Reviews

TIFF Review: ‘Apostasy’ is a Must Watch Due to Strong Performances

September 13, 2017
3 min read

Ivanna (Siobhan Finneran) is a devout Jehovah’s Witness living in northern England with her two daughters Alex (Molly Wright) and Luisa (Sacha Parkinson.) Alex is anemic. As a newborn, she was given a life-saving blood-transfusion; something that was done vehemently against the wishes of her parents and the church elders. She has carried the weight and the perceived shame of this with her throughout her life. In the film’s opening scene, upon reaching adulthood, Alex signs a waiver explicitly declaring that she not be given any blood transfusions for any reason; something which is strongly objected to by a health care professional. Ivanna and the church are proud of her decision, seeing it as a sign of her faith and devotion to Jehovah.

Alex’s sister Luisa becomes disfellowshipped after becoming pregnant at college. She is forced to move out and be cut off from all contact with her mother and the church, something Ivanna goes along with. Ivanna visit’s Luisa occasionally to check on her and help clean her flat but she is not permitted to eat or socialize with her.

Alex begins a courtship with a newly arrived elder named Steven (Robert Emms) and looks to be on the fast track to marriage and a wholesome Witness approved life. Despite the seemingly bizarre circumstances in which witnesses’ relationships form, one cannot help but rooting for the couple. At a social gathering, Alex suffers an anemic episode and dies in hospital; due to the church’s policy on transfusions.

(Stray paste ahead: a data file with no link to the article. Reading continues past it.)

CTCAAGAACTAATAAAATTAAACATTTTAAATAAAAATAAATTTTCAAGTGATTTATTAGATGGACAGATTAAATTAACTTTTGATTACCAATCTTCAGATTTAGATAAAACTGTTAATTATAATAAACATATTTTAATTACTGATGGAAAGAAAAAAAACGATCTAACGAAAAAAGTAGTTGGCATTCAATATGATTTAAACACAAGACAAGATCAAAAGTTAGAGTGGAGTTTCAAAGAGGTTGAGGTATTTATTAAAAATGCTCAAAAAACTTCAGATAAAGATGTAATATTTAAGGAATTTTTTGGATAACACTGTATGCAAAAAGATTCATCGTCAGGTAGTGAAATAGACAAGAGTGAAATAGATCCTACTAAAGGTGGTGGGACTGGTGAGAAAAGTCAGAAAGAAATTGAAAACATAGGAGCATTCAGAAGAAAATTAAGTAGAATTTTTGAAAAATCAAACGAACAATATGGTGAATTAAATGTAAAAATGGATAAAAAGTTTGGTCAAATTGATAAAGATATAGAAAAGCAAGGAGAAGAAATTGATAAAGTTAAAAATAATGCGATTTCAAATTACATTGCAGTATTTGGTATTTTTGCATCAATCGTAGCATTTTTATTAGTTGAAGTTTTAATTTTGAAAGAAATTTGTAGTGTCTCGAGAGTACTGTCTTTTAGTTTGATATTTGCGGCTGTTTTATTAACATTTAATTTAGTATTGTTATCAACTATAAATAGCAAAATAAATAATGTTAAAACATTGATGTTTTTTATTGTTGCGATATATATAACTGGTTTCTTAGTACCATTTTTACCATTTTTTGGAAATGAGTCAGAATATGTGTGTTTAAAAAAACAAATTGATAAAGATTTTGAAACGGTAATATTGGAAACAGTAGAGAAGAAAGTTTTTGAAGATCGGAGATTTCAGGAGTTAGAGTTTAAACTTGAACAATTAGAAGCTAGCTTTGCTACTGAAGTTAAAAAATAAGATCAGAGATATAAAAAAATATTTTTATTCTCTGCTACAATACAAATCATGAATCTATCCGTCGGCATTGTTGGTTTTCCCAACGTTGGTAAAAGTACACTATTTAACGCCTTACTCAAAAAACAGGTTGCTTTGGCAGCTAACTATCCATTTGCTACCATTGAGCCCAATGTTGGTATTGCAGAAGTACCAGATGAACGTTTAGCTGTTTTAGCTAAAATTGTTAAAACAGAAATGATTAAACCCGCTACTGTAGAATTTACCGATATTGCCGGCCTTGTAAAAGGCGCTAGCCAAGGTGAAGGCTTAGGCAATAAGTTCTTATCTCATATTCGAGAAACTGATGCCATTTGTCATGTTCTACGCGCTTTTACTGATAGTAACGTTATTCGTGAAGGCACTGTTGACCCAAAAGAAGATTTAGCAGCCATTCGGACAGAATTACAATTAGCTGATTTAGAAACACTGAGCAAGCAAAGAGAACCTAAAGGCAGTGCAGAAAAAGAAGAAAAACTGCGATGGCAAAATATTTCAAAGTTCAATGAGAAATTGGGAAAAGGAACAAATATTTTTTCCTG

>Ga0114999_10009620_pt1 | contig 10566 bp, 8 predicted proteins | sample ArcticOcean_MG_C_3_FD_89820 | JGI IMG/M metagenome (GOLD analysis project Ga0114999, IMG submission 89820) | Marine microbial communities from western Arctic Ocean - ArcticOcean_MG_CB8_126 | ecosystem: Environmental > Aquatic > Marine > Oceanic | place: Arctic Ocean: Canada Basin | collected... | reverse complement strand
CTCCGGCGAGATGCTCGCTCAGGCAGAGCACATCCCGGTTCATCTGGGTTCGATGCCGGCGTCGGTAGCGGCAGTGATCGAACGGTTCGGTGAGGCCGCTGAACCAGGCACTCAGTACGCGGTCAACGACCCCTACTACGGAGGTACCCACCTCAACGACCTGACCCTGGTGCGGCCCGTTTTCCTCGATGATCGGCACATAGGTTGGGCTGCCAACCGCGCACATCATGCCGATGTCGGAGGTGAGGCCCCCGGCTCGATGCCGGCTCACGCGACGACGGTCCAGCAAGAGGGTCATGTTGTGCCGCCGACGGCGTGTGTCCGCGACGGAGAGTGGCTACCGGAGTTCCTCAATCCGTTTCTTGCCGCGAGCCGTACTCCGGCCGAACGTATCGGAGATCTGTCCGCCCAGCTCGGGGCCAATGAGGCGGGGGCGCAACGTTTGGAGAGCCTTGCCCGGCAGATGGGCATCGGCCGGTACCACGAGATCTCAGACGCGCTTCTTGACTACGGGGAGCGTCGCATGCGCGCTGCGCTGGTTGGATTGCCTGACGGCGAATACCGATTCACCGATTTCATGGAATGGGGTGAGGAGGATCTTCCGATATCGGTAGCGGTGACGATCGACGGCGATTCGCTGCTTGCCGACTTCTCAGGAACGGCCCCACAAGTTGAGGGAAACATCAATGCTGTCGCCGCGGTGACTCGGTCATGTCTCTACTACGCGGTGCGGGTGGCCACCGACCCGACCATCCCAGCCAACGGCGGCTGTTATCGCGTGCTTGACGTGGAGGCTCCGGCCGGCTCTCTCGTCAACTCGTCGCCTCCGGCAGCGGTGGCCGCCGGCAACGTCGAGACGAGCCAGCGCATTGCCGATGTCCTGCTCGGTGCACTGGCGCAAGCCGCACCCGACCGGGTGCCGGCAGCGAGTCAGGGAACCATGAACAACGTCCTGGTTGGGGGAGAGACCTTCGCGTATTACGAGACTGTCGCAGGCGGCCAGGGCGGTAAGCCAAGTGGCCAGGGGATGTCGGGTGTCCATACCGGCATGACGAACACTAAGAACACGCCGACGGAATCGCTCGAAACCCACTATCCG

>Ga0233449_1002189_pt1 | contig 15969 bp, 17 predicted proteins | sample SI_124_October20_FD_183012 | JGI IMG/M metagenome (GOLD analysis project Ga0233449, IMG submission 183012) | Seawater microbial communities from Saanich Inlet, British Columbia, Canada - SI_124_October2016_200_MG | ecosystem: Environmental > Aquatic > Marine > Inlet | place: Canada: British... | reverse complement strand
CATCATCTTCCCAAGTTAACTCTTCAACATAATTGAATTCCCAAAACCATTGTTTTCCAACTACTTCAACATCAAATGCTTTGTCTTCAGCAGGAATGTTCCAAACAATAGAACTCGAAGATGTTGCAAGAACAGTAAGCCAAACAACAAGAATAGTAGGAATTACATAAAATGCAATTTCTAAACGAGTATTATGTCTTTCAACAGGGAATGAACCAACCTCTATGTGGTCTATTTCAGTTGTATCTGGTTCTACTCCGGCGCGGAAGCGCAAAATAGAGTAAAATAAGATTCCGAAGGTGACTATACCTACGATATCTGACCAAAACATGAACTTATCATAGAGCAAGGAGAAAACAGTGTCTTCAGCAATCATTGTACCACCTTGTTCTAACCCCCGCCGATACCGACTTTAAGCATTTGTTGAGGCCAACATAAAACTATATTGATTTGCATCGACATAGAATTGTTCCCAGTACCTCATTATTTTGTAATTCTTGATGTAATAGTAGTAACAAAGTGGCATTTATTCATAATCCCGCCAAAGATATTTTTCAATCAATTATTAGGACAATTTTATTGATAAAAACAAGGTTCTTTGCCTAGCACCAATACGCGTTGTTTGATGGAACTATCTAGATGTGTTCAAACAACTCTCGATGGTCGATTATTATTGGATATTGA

Luisa eventually leaves the father of her baby, Umar (Abiq Khan) and tried to re-establish herself with the church, attending meetings and receiving counselling. After becoming frustrated after months of work without being welcomed back as a Witness, Luisa decides that she will not continue to rejoin the church; although she still wishes to see her mother, something that is forbidden for Ivanna.

Ivanna, having lost two daughters is heartbroken but resolute in her faith. She tries again to reconcile with Luisa who has now given birth to a daughter. Luisa has no desire to return, harboring anger at the church because of her sister and what she has since learned about them. In the heartbreaking final scenes, we see how desperate Ivanna’s confines have made her; something which makes for a powerful finale.

The entire cast is superb and despite any xenophobic or anti-faith opinions the audience (me) might have, we genuinely hope for a better and brighter future for all of the characters, aptly brought to life by three strong female leads in Finneran, Wright and Parkinson. The film will probably do little to appeal to Jehovah’s Witnesses themselves, as it doesn’t necessarily paint them in a favourable fashion but I don’t know if Jehovah’s Witnesses are allowed to watch movies. I also highly suspect that any of them would care what I think.

Rating: 3.5/5

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